So detoxing at home is not an option because I’m likely to just find something else to take. And also I don’t want my children to witness me withdrawing and any possible mental meltdown.

Last week I called the local drug and alcohol team and referred myself. I was honest with them. I also said I wanted rehab. Last year when I went I’m not sure I was ready. I didn’t want to go to any groups, I just wanted the methadone and then wean off that. It seemed like an easy option. Now my thinking is different.

Getting clean is going to involve re-educating myself. I need to understand what it is that makes me feel I have to take something. This is not something I can beat on my own. I need support and guidance. Learning to live my life without substances is going to take time and I now recognise this.

It’s scary to admit this, to write it and to say it out loud, I’m ashamed of myself. The impact it’s had on my husband and kids. My husband is the one who it’s affected the most as he has seen the state I get myself into when I can’t find my pills or if I can’t get my prescription. He’s seen me taking them to calm myself down. To stop the shakes. I’m not even sure what the kids think or know and that makes me feel terrible too.

I have become someone I don’t recognise. I shut out the whole world by keeping myself topped up on codeine. Taking 60 mg of codeine doesn’t stop pain, it doesn’t make me sleepy. It just calms me. Taking 120mg doesn’t make me sleepy, it just makes my speech slurry and slows down my thinking. 180mg makes my limbs and head feel heavy and I can’t stand up. 240mg will make me sleepy for about two hours. This is the equivalent of taking 8 tablets consisting of 30 mg codeine and 500mg of paracetamol. This is what I used to take every single day. It is still less than what I have taken in one go.

It’s frightening to read that. I take on most days about 6 tablets. Generally I try not to take more, but on bad days I don’t know what I’ve taken. I don’t remember. I just pop them.

Today so far I have taken 4. I will probably take some more now as I feel agitated and on edge.

I’ve fought the urge to take them for the majority of the afternoon but I feel tired and just don’t have the fight now.

The community drug and alcohol team now have my details and it’s a case of waiting for an appointment. I hope it happens soon before my fear gets in the way.

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4 thoughts on “Being an addict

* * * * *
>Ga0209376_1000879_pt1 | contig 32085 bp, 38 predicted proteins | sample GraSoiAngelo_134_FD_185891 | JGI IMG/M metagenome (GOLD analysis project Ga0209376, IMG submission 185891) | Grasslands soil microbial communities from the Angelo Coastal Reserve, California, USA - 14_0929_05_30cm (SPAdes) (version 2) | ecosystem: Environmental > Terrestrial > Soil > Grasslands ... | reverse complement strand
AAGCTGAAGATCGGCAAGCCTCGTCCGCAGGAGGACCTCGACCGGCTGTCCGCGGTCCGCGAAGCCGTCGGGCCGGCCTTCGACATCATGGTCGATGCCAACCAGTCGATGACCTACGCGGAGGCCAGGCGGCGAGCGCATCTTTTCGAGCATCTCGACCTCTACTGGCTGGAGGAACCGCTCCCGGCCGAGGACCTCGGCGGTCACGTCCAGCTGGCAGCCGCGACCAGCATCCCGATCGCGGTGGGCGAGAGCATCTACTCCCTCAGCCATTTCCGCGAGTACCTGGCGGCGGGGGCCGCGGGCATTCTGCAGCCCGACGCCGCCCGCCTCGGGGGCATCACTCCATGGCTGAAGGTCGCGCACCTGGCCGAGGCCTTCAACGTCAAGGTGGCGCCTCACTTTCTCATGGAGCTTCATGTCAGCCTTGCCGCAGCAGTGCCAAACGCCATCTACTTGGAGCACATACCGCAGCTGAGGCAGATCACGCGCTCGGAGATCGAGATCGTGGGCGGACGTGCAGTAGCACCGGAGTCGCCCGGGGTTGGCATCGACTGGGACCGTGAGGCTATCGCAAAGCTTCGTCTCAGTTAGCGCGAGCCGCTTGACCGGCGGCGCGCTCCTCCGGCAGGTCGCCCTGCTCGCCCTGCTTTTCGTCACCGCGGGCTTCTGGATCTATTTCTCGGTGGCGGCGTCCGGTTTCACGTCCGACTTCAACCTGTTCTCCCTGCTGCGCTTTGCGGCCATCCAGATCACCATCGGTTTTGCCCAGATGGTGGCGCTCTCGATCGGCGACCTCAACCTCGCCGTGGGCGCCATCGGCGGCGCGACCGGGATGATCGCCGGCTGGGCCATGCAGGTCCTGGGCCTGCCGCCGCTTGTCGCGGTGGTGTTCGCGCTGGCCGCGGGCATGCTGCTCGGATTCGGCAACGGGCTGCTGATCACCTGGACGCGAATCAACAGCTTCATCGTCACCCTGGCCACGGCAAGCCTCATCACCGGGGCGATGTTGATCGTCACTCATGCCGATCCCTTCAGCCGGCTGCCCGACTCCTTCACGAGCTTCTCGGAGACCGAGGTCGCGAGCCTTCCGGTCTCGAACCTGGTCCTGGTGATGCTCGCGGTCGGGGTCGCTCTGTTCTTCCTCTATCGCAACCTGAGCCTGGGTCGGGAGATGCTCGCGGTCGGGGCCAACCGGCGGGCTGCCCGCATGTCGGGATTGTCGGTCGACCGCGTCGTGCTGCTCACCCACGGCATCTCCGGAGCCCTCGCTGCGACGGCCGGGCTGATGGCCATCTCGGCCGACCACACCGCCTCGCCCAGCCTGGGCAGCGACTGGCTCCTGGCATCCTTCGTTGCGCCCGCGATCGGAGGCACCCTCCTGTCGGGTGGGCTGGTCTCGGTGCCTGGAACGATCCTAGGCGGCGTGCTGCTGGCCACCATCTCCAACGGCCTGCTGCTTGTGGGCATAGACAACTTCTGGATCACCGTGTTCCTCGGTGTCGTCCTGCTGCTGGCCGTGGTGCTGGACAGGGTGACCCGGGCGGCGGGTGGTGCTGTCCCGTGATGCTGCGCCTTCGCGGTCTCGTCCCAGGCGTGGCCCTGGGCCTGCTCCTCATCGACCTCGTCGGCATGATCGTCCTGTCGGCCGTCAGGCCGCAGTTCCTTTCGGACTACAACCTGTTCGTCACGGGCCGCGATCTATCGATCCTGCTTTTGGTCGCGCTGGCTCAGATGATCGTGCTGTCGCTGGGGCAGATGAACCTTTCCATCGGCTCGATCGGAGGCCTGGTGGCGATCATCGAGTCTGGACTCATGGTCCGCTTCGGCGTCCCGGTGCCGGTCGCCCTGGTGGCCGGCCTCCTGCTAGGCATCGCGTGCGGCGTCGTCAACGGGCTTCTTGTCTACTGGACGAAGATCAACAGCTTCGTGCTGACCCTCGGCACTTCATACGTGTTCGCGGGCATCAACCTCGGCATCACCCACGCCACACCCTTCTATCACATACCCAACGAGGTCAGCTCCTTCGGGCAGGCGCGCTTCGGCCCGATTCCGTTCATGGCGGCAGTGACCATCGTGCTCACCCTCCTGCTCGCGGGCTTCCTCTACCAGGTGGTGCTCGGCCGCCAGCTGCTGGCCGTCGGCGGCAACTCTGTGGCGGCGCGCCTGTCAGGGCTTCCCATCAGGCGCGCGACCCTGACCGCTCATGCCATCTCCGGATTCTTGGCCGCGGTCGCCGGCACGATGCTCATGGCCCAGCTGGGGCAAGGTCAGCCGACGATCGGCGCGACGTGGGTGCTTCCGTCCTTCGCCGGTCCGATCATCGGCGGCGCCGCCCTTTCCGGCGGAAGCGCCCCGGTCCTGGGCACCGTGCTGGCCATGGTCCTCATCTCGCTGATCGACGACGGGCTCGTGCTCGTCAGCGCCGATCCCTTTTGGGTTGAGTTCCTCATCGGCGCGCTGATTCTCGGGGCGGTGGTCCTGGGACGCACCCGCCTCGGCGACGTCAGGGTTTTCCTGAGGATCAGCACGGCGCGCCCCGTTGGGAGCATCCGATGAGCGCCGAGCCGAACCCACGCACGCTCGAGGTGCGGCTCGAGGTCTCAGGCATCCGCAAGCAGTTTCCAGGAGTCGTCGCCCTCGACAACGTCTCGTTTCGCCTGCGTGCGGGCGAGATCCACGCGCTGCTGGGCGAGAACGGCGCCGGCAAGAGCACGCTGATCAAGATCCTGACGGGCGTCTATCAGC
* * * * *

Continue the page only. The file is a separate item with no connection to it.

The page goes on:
• I know that you wrote this sometime ago and I am so sorry that I missed it. Thank you for your love and support. It has meant a lot to me and I cannot thank you enough for what you have done to help me. Love you very much. I hope you are doing ok yourself. I think of you often and hope that you are finding your way through the hard times. I am always here for you. Huge hugs xoxxo

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  1. Amazing post. Recovery is very personal and nobody can tell you exactly what’s going to work for you. It sounds like even though you’re scared you are more ready and you were before. It can be daunting to realize that you don’t know how to live without reaching. Something that was very helpful for me was the concept of harm reduction as opposed to be quitting everything all at once. If the codeine is the most harmful to you then work on that first then once you have that in hand then deal with whatever popped up to take its place. Also community of people that understand where you’re coming from is super helpful. No matter how much certain family members may want to support you if they haven’t struggled with the same problems they might not understand everything that you’re going to be dealing with. It helps to have a community of people that understand where you’re coming from so that you don’t feel all alone. Also that community can give you a place to safely vent so that you are not taking things out your husband or children. Please keep writing , please keep trying! It sounds like you’re on the right track.